Replaced Ballast and Bulbs - now what?

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Old 07-15-13, 12:51 PM
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Replaced Ballast and Bulbs - now what?

T12 four-bulb four-foot fixture about 12 years old. One or both of the ballasts leaked, and bulbs started failing. Replaced both ballasts and all bulbs and get basically the same result as before I replaced the ballasts - outer two bulbs don't light properly (one dim, one nothing).

Being a wrap-around and part of a set in the masters closet, buying multiple new T8 fixtures is not cost-effective so would like it fixed. At a loss, because the only the only other component in the fixture as far as I can see is the connectors. Do they fail? Do I need to get the 'ol trusty continuity checker out?

Thanks
 
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Old 07-15-13, 03:21 PM
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Yes, it is possible for the sockets to fail. Check them with a meter if you know for sure the bulbs and ballast are good and wired properly.

Food for thought: You do not need to replace the entire fixture to run T8 bulbs. Just replace the two T12 ballasts for one single T8 4 lamp ballast. T8 lamps fit T12 bi-pin sockets. I have retrofitted thousands of T12 fixtures to T8.
 
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Old 07-15-13, 04:12 PM
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Thx ironhand - I will keep that in mind, but having sunk $30 into two ballasts, this is darn well going to work!!

Am getting conflicting info on web searches - what should the readings be - is it the 3.4-4.5v range? Consistent across all sockets? Thx
 
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Old 07-15-13, 05:06 PM
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You have a two U tube fixture and you replaced both ballasts.

The readings across the sockets don't mean a whole lot since the lamps arc at a high voltage.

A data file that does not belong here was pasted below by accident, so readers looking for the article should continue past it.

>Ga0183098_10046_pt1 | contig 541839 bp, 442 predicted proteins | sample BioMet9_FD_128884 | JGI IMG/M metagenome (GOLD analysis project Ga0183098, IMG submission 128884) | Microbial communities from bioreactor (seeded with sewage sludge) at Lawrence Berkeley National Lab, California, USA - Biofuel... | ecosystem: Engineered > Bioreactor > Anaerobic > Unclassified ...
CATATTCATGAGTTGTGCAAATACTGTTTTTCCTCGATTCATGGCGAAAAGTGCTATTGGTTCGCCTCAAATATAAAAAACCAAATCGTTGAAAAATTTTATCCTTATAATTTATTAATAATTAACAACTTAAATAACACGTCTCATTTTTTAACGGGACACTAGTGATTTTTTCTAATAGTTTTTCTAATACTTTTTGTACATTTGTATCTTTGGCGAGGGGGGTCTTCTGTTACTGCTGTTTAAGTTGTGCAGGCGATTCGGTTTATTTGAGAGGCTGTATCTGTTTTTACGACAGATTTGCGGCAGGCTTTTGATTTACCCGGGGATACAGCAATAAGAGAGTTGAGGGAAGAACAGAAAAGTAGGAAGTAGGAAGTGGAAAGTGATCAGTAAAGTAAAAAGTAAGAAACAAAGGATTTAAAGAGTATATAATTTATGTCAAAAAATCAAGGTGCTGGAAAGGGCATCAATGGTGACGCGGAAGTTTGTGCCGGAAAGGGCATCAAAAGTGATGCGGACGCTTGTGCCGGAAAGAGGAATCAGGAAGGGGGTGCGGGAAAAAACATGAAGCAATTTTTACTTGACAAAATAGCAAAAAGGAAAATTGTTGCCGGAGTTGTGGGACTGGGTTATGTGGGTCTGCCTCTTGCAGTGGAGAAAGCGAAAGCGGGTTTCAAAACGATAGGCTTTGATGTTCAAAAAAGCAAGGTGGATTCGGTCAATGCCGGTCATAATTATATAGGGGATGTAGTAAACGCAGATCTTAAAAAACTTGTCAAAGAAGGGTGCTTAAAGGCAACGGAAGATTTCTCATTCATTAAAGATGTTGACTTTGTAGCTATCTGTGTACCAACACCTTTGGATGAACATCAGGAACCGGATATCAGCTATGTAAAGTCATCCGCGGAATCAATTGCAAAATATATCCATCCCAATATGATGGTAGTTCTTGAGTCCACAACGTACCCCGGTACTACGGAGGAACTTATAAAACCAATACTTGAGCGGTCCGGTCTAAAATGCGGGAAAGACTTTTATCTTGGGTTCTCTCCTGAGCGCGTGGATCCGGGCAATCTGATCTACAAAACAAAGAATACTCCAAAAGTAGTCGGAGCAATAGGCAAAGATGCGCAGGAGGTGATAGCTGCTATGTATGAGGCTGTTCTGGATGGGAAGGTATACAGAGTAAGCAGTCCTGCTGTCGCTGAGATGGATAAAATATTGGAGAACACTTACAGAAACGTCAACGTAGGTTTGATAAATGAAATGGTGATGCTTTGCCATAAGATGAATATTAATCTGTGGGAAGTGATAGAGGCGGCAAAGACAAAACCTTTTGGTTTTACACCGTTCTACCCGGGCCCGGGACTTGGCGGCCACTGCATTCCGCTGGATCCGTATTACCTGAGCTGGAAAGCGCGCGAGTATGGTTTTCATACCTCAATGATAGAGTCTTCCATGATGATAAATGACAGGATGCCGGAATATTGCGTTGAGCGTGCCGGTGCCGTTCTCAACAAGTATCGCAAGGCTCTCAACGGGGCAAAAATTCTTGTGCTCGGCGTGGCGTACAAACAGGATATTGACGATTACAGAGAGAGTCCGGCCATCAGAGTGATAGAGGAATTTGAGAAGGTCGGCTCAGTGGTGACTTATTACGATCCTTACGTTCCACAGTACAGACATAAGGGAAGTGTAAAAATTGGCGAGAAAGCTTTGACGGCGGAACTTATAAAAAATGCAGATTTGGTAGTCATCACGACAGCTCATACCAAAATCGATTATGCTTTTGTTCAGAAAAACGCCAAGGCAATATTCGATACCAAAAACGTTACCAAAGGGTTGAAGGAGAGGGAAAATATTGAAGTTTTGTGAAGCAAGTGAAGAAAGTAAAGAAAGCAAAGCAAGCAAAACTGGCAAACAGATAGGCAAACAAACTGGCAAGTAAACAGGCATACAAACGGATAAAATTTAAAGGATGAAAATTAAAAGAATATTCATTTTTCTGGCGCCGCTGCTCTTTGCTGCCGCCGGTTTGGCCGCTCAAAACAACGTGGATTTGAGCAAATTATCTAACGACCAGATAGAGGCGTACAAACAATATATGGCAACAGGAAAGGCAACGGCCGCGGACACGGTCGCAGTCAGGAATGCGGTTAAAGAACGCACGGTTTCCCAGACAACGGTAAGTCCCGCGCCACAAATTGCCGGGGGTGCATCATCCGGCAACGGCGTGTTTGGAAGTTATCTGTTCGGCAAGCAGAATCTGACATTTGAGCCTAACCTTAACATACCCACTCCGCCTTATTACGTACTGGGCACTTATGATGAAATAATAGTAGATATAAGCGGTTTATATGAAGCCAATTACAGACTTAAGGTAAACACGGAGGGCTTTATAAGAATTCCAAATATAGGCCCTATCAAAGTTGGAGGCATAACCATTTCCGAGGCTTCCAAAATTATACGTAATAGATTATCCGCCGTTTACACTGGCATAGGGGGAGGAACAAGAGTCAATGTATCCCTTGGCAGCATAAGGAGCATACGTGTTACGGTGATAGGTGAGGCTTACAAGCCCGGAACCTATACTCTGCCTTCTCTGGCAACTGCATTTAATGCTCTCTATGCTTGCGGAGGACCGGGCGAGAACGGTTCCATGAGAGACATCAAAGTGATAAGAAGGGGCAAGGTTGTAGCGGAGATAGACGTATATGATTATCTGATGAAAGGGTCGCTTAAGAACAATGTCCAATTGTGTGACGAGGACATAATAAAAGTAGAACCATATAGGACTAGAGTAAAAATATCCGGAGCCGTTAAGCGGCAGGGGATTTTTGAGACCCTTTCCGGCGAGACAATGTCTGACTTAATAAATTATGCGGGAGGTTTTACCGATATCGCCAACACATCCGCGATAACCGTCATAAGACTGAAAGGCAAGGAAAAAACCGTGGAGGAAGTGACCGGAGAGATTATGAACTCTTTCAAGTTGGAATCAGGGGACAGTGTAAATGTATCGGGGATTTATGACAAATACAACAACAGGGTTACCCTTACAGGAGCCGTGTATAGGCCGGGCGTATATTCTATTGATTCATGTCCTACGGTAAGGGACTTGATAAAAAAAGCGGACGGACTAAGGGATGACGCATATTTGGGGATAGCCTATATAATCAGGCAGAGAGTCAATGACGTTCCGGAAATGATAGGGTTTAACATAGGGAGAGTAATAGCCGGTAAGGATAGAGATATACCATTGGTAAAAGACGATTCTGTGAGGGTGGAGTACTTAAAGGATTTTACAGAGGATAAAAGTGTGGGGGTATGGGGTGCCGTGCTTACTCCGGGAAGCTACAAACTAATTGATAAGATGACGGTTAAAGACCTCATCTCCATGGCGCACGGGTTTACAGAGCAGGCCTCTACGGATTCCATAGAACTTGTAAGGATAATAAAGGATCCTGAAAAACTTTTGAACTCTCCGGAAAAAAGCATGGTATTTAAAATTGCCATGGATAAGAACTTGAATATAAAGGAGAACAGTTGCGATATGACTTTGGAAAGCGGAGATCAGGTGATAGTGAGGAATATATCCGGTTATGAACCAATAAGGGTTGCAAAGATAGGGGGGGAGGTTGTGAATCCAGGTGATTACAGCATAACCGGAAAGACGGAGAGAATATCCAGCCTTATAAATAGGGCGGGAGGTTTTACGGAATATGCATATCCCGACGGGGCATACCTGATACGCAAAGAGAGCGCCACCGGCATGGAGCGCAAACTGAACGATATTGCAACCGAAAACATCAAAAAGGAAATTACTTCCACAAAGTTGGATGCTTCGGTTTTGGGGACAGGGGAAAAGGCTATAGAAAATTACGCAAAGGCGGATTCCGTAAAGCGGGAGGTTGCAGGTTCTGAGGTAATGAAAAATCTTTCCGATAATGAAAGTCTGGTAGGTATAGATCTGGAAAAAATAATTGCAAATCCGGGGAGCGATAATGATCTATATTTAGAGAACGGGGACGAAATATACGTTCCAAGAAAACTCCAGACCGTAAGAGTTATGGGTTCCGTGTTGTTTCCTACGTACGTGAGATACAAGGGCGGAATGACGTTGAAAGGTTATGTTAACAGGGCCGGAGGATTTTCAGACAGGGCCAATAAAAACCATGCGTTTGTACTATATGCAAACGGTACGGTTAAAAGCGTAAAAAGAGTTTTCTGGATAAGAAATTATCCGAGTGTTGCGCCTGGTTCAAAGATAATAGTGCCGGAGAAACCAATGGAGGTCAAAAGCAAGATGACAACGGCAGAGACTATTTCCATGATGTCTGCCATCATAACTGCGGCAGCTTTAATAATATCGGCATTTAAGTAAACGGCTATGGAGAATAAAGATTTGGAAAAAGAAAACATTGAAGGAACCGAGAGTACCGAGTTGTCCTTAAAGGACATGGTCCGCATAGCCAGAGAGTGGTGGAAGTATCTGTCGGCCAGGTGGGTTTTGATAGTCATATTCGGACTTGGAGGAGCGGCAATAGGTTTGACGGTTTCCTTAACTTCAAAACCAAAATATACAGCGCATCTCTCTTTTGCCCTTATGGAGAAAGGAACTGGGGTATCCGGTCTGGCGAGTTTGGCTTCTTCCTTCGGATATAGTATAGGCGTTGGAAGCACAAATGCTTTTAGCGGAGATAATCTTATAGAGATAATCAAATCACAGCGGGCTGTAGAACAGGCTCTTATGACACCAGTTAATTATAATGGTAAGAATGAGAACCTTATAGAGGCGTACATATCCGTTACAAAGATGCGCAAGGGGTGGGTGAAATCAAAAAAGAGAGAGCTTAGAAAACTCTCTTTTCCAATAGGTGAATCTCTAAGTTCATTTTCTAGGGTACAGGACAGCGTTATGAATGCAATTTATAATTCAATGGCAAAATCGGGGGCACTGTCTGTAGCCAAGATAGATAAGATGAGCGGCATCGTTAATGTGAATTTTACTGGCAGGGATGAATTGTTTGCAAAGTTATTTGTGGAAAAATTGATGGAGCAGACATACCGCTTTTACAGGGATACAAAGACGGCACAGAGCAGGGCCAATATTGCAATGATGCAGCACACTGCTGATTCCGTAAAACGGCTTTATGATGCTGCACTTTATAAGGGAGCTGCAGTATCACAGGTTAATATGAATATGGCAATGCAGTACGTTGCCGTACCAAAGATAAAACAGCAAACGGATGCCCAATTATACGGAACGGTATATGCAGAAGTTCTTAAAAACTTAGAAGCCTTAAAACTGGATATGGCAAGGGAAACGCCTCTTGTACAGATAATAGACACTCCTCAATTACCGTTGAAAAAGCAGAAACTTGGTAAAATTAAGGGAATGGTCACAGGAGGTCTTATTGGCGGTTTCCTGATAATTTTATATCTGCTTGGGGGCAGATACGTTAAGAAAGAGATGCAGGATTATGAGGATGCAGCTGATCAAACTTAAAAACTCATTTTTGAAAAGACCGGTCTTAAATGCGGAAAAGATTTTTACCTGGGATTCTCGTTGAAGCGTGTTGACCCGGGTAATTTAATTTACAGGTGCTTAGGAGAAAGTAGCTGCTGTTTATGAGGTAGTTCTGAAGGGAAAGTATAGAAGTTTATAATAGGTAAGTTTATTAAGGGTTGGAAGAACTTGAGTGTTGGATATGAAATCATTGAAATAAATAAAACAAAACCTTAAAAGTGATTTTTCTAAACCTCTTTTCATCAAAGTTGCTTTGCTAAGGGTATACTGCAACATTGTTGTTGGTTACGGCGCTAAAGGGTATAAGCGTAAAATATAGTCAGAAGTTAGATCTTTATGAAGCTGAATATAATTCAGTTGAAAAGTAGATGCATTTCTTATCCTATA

I've noticed on some older fixtures that the clip that holds the tube in must be in place as part of the arc flashes to ground at the clip.

One plus with the new electronics ballasts as they don't use any type of lamp preheat. Basically the pins are tied together at the end of the lamp and the ballast sends a HV pulse to get the tube to arc. You can actually have cracked sockets and they'll still work.
 
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Old 07-15-13, 05:28 PM
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Can you post the model number and brand of the ballast?
If the ballasts are instant start they require shunted sockets meaning that each lamp holder only has one wire connected to it and the other pin is also connected to that wire (Shunted)
 
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Old 07-15-13, 06:04 PM
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Had a 3"ish"v reading on one end of the suspect bulb sockets and 0 on the other. Looked closely at the connector, did not seem damaged. Traced back the wiring and turns out that I had wire-nutted the two connector leads to each other instead of the ballast (d'oh!).

Voltage troubleshooting was the trick; despite my fears, no black magic in fluorescent bulbs. If you don't have voltage, you did it wrong! Thanks for your help folks!
 
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Old 07-15-13, 06:33 PM
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Glad you got it figured out.
 
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